Tuesday, January 9, 2018
Brittney Cooper (professor, Women and Africana Studies,Rutgers University), Eloquent Rage: A Black Feminist Discovers her Superpower
A professor explores the ways “sexism, and racism, and classism work together to fuck shit up for everybody” and how feminism can begin undoing the damage.
“We [black women] are told we are irrational, crazy, out of touch, entitled, disruptive and not team players,” writes Cooper (Women and Gender Studies, Africana Studies/Rutgers Univ.). But as her feminist foremother Audre Lorde once remarked, this anger was not only legitimate; it was also “a powerful source of energy serving progress and change.” Here, Cooper brings together essays tracing her evolution as a feminist while giving voice to the political (out)rage seething within. The author begins by detailing the difficult journey that led her to “disidentify with [the] whiteness” of mainstream feminism and learn to embrace her “particular Black girl magic.” Her quest for political authenticity meant fighting with white women over racism and black men over sexism. Participating in these separate battles did not blind her to the need for alliances with both groups, however; they only made her more aware of the need for creating solidarity across communities to topple patriarchy. Cooper’s feminist journey also forced her to shed cultural “baggage”—such as the racism of a white society that questioned her movements on American streets and the sexism of black society that sought to control her sexuality through the church—that limited her passage through the world. Once uncovered and focused, however, the rage that inevitably comes from such injustices is of tremendous benefit to all. Cooper points to tennis star Serena Williams, former first lady Michelle Obama, and singer Beyoncé as contemporary black feminist role models. By learning how to channel their rage in their areas of endeavor, they have earned game-changing respect that has transcended race and gender. Sharp and always humane, Cooper’s book suggests important ways in which feminism needs to evolve for the betterment not just of black women, but society as a whole.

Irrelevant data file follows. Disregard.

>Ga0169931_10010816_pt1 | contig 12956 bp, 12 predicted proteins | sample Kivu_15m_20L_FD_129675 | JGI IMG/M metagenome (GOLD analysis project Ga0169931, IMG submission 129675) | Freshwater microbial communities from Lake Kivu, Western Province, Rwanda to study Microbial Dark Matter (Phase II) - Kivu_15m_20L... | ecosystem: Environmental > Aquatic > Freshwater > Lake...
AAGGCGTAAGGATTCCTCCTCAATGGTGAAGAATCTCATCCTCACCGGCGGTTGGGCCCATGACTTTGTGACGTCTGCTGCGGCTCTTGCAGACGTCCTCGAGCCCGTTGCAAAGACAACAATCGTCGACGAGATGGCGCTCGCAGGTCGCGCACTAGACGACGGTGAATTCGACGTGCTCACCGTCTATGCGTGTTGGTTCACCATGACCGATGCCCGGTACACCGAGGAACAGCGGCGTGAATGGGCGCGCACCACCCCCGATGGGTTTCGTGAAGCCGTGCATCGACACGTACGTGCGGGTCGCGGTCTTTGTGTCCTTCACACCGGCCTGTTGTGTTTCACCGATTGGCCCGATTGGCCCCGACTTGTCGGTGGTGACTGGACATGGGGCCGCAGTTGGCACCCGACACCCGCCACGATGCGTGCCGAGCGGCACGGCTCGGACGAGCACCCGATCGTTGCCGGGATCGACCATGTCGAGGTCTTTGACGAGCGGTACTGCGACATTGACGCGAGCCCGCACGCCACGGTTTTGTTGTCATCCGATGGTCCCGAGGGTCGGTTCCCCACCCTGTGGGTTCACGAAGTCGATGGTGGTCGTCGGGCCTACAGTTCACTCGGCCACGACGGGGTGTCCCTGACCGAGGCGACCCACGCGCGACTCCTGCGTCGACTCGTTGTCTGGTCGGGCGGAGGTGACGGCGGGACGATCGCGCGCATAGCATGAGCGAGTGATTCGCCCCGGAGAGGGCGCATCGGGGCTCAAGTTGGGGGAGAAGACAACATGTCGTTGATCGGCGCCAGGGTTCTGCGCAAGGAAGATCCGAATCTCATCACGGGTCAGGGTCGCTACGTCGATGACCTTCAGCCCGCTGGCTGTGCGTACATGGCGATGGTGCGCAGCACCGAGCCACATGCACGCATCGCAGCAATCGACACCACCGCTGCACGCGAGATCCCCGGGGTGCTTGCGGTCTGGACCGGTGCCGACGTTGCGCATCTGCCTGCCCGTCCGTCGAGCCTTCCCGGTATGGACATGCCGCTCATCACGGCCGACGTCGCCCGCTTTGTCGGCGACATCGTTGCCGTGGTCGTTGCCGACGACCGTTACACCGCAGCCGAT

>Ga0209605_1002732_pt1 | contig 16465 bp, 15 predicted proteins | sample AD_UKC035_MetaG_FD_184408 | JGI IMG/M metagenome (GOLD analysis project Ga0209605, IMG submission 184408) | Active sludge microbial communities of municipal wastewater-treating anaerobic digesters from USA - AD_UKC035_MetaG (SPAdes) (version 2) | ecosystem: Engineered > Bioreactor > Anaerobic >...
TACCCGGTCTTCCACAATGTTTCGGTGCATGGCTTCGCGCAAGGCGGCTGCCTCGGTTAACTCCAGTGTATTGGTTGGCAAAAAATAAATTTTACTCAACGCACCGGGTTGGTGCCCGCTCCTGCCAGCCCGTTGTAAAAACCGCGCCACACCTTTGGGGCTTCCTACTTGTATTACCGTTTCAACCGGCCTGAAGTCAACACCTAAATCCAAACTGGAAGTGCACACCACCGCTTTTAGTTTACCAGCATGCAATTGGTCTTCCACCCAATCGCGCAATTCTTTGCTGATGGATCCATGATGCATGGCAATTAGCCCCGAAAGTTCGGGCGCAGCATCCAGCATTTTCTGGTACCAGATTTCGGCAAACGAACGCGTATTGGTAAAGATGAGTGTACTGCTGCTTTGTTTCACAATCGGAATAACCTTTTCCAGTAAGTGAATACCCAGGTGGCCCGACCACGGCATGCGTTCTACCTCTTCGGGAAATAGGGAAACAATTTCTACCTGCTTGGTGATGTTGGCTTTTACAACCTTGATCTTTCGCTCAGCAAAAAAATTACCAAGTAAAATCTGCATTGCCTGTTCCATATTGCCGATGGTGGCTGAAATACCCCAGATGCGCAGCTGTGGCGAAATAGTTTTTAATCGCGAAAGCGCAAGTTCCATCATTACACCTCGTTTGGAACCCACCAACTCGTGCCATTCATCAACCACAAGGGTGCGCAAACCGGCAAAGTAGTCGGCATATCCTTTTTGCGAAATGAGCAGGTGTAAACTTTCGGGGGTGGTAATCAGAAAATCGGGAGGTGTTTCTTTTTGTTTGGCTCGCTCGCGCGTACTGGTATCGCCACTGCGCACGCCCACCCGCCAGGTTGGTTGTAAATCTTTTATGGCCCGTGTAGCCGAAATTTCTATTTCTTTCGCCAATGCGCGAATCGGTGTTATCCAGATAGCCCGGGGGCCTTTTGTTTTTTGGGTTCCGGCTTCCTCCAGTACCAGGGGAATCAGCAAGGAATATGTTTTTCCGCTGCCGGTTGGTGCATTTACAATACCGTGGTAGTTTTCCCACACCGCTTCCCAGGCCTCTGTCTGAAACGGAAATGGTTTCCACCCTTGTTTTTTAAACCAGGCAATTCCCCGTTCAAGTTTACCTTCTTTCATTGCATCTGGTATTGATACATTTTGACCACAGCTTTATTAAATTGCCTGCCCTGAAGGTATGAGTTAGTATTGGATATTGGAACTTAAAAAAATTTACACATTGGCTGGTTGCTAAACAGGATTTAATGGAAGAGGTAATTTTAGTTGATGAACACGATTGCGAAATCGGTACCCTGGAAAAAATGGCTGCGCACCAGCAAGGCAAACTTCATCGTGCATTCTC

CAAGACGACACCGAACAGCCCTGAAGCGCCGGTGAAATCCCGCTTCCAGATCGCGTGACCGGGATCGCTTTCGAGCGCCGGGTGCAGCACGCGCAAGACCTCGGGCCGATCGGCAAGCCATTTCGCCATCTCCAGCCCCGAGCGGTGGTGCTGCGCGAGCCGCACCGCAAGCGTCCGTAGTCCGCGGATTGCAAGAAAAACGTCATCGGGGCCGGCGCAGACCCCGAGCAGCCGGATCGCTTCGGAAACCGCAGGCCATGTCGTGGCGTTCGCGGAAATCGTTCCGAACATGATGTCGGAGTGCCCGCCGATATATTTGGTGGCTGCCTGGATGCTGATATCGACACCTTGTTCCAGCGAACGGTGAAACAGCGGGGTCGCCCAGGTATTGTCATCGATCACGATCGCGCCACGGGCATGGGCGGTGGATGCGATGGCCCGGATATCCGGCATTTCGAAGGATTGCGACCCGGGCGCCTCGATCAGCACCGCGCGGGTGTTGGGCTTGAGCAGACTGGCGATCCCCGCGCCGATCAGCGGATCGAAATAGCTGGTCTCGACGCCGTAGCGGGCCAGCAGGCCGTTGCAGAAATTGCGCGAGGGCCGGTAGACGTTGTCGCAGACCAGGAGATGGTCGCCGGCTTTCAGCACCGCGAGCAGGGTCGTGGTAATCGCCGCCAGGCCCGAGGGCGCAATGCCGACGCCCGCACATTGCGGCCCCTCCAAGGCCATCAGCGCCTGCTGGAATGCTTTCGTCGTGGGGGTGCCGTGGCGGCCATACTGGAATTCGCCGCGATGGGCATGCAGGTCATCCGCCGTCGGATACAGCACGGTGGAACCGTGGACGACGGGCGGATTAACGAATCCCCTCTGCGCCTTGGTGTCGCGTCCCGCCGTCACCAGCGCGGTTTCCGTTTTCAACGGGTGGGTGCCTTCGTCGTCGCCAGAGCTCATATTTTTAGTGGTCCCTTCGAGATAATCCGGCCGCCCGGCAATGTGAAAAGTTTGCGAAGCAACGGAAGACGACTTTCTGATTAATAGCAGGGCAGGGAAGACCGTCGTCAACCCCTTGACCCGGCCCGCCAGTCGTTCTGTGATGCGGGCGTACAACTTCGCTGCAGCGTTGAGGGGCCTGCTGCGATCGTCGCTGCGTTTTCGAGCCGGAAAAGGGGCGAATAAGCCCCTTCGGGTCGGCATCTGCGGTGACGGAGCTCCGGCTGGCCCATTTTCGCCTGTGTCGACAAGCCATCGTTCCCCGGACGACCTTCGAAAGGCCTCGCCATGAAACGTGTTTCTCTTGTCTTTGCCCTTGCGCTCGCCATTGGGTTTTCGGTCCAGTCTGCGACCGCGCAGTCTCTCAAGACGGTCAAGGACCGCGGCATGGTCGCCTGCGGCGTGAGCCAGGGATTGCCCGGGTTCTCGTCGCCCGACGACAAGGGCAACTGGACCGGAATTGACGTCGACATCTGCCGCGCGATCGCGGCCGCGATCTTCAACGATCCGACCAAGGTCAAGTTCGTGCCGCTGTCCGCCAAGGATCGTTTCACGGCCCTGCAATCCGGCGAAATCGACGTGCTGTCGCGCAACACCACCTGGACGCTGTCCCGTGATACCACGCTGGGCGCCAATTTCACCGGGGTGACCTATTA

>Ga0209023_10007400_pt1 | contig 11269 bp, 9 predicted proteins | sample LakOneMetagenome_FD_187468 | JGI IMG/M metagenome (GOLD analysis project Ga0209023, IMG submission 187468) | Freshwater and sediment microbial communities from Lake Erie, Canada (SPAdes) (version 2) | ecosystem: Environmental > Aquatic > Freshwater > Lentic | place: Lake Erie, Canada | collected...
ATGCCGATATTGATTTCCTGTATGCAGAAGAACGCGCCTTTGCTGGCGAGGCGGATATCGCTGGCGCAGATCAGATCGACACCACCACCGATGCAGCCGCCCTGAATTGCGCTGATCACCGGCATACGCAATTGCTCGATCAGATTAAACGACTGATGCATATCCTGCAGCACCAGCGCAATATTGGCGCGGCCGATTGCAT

A timely and provocative book that shows “what you build is infinitely more important than what you tear down.”